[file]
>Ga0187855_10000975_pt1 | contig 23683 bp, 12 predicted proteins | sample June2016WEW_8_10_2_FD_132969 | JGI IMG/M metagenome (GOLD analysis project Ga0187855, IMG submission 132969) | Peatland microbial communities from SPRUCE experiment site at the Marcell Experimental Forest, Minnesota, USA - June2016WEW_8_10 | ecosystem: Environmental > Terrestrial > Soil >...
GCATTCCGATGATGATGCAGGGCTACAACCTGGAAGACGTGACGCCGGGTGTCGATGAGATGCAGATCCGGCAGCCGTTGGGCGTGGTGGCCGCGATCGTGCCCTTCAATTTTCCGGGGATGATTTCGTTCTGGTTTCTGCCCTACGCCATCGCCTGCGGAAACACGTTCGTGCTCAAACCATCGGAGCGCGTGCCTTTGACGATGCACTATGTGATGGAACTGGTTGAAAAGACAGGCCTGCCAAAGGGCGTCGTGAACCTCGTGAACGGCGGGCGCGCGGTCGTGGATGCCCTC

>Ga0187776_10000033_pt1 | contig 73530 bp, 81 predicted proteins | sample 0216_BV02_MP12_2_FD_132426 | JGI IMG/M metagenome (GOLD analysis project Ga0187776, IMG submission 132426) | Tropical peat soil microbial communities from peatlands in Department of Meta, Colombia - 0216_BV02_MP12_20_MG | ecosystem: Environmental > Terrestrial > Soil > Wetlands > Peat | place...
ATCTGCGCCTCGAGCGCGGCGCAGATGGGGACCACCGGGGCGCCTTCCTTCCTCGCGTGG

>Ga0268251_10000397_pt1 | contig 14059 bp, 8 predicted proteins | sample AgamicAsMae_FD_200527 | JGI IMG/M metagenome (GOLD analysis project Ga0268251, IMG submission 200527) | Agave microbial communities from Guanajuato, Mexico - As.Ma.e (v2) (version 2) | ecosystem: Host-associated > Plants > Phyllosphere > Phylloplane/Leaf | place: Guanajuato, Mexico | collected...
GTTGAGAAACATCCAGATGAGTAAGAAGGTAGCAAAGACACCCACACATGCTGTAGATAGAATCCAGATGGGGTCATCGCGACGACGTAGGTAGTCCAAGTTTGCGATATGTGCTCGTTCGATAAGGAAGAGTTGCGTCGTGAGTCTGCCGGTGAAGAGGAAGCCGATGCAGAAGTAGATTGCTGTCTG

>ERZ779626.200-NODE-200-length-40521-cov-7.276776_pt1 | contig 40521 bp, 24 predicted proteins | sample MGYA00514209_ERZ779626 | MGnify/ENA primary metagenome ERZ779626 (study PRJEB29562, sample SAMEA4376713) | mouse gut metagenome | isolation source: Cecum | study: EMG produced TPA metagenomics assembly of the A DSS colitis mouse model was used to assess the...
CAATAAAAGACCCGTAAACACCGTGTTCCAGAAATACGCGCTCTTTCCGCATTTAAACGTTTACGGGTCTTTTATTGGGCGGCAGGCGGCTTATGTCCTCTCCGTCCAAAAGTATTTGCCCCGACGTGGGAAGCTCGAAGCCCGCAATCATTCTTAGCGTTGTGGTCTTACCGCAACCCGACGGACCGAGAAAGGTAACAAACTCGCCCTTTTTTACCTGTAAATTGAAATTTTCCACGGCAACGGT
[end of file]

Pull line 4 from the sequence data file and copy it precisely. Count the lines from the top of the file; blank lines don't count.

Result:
ATCTGCGCCTCGAGCGCGGCGCAGATGGGGACCACCGGGGCGCCTTCCTTCCTCGCGTGG